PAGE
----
About Jennifer Caballero

Jennifer Caballero joined the Skirball in 2007 as Marketing Director. The array of program and exhibition content at the Skirball serves as the perfect antidote to her seriously low tolerance for boredom. During your next visit, she might innocently strike up a conversation with you in line at Zeidler’s lunch cart… and then not-so-innocently ask about what specifically motivated your family to visit Noah’s Ark that day. When not at the Skirball she’s often in the carpool lane making the most of a 23-mile commute, or spending time outdoors biking, hiking, and walking with her husband and their poodle mix rescue pup.

Seduced By Shteyngart

I first heard Gary Shteyngart speak at the Skirball in 2010, on the book tour for his novel Super Sad True Love Story. That evening, at the end of his reading, I dutifully made my way to the signing table to get my copy autographed.

I first heard Gary Shteyngart speak at the Skirball in 2010, on the book tour for his novel Super Sad True Love Story. That evening, at the end of his reading, I dutifully made my way to the signing table to get my copy autographed.

I first heard Gary Shteyngart speak at the Skirball in 2010, on the book tour for his novel Super Sad True Love Story. That evening, at the end of his reading, I dutifully made my way to the signing table to get my copy autographed.

“Ah, to Jennifer,” Shteyngart said, smiling and raising one eyebrow as he signed my book—the raised brow he employs occasionally when photographed. (Years later, I would learn the significance of my name to Gary, the cause of that raised eyebrow, but I am getting ahead of myself …). That elevated brow boomeranged back at me a few years later, in the headshot sent to promote Shteyngart’s January 16 reading of his new memoir, Little Failure—again at the Skirball. There was that same damn eyebrow arching over the rim of Gary’s eyeglasses, a straight gaze into the camera, a smirky half-grin, chin cupped in hand.

Shteyngart headshot © Brigitte LacombeEver since I saw him at that first Skirball talk, Shteyngart has always just seemed THERE. Every few months I’d come across one of his really funny short stories in the New Yorker, Travel + Leisure, or the New York Times.

And the guy sure has a way with the literary blurb! It feels like for nearly every book I’ve even considered reading in the past year or so, Shteyngart has already been there, read it, and come up with a hilarious, tweet-worthy blurb. There’s even a Tumblr feed dedicated to his masterful blurbs.

This went on for YEARS. So in December, in preparation for his upcoming Skirball reading, I cracked open the preview proof of Little Failure with anticipation. After all, Andy Borowitz, an eminent judge of funniness, declared the book to be “hilarious and moving” in the New York Times. I expected some witty, excellent writing and a good social misfit story. I also expected a lot of weirdness. Continue reading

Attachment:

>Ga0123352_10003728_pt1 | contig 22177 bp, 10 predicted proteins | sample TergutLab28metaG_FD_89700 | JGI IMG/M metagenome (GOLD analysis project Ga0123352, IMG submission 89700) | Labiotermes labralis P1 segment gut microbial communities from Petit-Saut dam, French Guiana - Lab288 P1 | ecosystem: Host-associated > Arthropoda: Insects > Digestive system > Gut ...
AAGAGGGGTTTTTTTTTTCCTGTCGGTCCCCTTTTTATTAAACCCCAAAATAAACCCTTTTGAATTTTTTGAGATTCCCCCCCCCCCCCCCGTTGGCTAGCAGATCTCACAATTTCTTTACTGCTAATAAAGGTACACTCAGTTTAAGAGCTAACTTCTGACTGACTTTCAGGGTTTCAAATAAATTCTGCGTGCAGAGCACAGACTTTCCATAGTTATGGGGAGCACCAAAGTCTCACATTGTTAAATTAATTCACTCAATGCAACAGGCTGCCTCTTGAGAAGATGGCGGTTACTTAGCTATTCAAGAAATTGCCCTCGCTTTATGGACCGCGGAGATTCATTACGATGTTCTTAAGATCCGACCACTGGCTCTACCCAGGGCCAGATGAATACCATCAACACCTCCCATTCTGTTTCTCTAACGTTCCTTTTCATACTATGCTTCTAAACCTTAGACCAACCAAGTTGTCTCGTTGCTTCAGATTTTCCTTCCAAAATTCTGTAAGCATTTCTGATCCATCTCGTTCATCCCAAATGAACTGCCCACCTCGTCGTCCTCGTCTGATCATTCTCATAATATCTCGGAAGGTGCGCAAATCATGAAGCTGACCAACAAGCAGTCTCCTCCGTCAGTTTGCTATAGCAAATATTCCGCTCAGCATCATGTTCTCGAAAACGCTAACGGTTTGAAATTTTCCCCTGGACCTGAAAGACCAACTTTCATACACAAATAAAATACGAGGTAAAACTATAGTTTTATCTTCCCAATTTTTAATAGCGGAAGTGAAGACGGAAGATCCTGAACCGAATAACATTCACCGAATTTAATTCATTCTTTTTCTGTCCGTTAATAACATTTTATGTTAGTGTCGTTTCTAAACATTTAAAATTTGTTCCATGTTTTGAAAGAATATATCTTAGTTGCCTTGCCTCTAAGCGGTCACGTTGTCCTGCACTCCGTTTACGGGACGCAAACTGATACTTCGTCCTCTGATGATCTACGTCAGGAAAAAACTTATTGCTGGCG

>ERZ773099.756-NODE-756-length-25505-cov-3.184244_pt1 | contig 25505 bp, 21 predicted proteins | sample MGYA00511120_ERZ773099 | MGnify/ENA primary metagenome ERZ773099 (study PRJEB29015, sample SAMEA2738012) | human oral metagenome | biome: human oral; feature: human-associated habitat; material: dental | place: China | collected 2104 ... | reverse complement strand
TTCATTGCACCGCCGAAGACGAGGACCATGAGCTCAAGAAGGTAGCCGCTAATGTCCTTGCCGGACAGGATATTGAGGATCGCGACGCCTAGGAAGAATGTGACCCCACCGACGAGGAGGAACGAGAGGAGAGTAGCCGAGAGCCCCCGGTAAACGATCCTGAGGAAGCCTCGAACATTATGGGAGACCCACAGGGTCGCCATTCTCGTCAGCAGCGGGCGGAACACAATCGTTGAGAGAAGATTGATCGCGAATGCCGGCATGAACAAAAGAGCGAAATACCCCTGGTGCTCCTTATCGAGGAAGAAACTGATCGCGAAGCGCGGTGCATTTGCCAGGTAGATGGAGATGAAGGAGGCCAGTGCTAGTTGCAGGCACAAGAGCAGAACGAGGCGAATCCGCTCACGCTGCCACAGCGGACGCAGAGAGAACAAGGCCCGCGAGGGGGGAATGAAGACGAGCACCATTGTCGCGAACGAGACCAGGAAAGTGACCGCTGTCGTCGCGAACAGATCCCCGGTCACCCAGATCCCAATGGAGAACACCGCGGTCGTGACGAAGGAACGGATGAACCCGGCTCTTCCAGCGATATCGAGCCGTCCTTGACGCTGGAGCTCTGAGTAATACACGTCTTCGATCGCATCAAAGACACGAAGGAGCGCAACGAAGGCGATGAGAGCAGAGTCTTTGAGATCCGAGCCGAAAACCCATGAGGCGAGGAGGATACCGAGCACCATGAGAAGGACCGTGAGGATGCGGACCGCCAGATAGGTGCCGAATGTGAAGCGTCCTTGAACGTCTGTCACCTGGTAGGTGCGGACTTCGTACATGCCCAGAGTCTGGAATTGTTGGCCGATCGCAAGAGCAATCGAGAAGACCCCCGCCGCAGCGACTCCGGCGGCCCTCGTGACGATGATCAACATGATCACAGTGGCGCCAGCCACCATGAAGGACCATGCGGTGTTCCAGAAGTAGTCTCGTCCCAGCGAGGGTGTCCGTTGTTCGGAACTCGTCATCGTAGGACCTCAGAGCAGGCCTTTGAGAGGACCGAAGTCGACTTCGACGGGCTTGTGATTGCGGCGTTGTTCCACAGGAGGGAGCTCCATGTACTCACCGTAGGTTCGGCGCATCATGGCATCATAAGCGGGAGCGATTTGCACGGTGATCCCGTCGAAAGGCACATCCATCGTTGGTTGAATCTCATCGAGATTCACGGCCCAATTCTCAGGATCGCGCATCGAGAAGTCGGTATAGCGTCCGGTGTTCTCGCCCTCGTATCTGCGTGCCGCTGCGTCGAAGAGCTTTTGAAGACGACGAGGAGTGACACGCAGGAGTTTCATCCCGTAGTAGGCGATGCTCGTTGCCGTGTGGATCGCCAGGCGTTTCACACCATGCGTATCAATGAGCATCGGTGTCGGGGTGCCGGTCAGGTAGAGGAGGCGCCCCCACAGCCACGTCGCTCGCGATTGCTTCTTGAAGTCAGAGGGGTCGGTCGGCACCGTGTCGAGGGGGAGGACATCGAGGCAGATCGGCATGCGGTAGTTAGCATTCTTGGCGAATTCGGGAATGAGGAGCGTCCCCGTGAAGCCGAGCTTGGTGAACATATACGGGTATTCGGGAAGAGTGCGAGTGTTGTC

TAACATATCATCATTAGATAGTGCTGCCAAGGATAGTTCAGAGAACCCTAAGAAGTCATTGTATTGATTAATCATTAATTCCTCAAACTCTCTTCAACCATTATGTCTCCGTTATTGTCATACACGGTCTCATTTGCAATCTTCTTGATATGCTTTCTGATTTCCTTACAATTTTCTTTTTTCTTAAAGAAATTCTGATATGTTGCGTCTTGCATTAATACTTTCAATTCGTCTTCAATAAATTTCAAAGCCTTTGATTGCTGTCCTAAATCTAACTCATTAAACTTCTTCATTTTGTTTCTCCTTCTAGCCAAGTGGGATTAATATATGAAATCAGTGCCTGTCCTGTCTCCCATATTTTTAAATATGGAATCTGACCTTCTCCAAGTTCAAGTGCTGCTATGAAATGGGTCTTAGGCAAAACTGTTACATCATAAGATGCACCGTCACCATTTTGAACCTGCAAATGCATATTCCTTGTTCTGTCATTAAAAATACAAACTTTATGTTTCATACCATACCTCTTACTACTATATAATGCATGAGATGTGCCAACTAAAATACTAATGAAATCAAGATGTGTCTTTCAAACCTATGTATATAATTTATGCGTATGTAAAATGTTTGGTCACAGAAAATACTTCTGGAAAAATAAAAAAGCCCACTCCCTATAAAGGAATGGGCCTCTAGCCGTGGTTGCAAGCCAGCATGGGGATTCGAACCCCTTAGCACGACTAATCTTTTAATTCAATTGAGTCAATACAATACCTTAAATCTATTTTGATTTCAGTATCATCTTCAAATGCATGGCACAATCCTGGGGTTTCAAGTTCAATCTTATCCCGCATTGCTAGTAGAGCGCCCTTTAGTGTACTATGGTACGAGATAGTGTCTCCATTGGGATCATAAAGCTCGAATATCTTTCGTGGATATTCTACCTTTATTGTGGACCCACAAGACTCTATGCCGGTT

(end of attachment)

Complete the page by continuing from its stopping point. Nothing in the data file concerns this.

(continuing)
Perfectly Imperfect Art

I’ve been interested in contemporary art since college, and it’s been a dream of mine to one day display a small but significant collection of art. In fact my husband and I recently contemplated the purchase of a piece by Ed Ruscha and Raymond Pettibon just last weekend, at the Pasadena Museum of California Art 10th Birthday Auction (if you click through, BTW, that’s me and the hubby in that top pic!).

But like most of my friends, our desire for an art collection had to take a backseat to an even stronger desire for food, shelter, and clothing, so we make due with home-sourced works of art and other creative endeavors. That’s one reason why I am a huge fan of the Skirball’s art studio. Visiting the studio offers a great way to unlock the special creative genius within your own family or circle of friends.

Nieces hard at work in the Family Art Studio, while their Aunt Jenn snaps pix.

My nieces hard at work in the Family Art Studio, while their Aunt Jenn snaps pix.

The Skirball’s drop-in art studio, a.k.a. Family Art Studio (or Studio Schmoodio, as a smarty-pants colleague once suggested for a name), is ideal for a group of friends or family wanting to partake in the artful assembly of recycled and repurposed ordinary materials, turning misfit minutiae into mini-masterpieces.

I’m not a parent but have regularly brought all six of my nieces since the Skirball started offering the drop-in art studio during busy summer and holiday weeks. You definitely don’t need to have kids to enjoy the studio, but kids always raise the bar when it comes to fearless innovation in hands-on art making.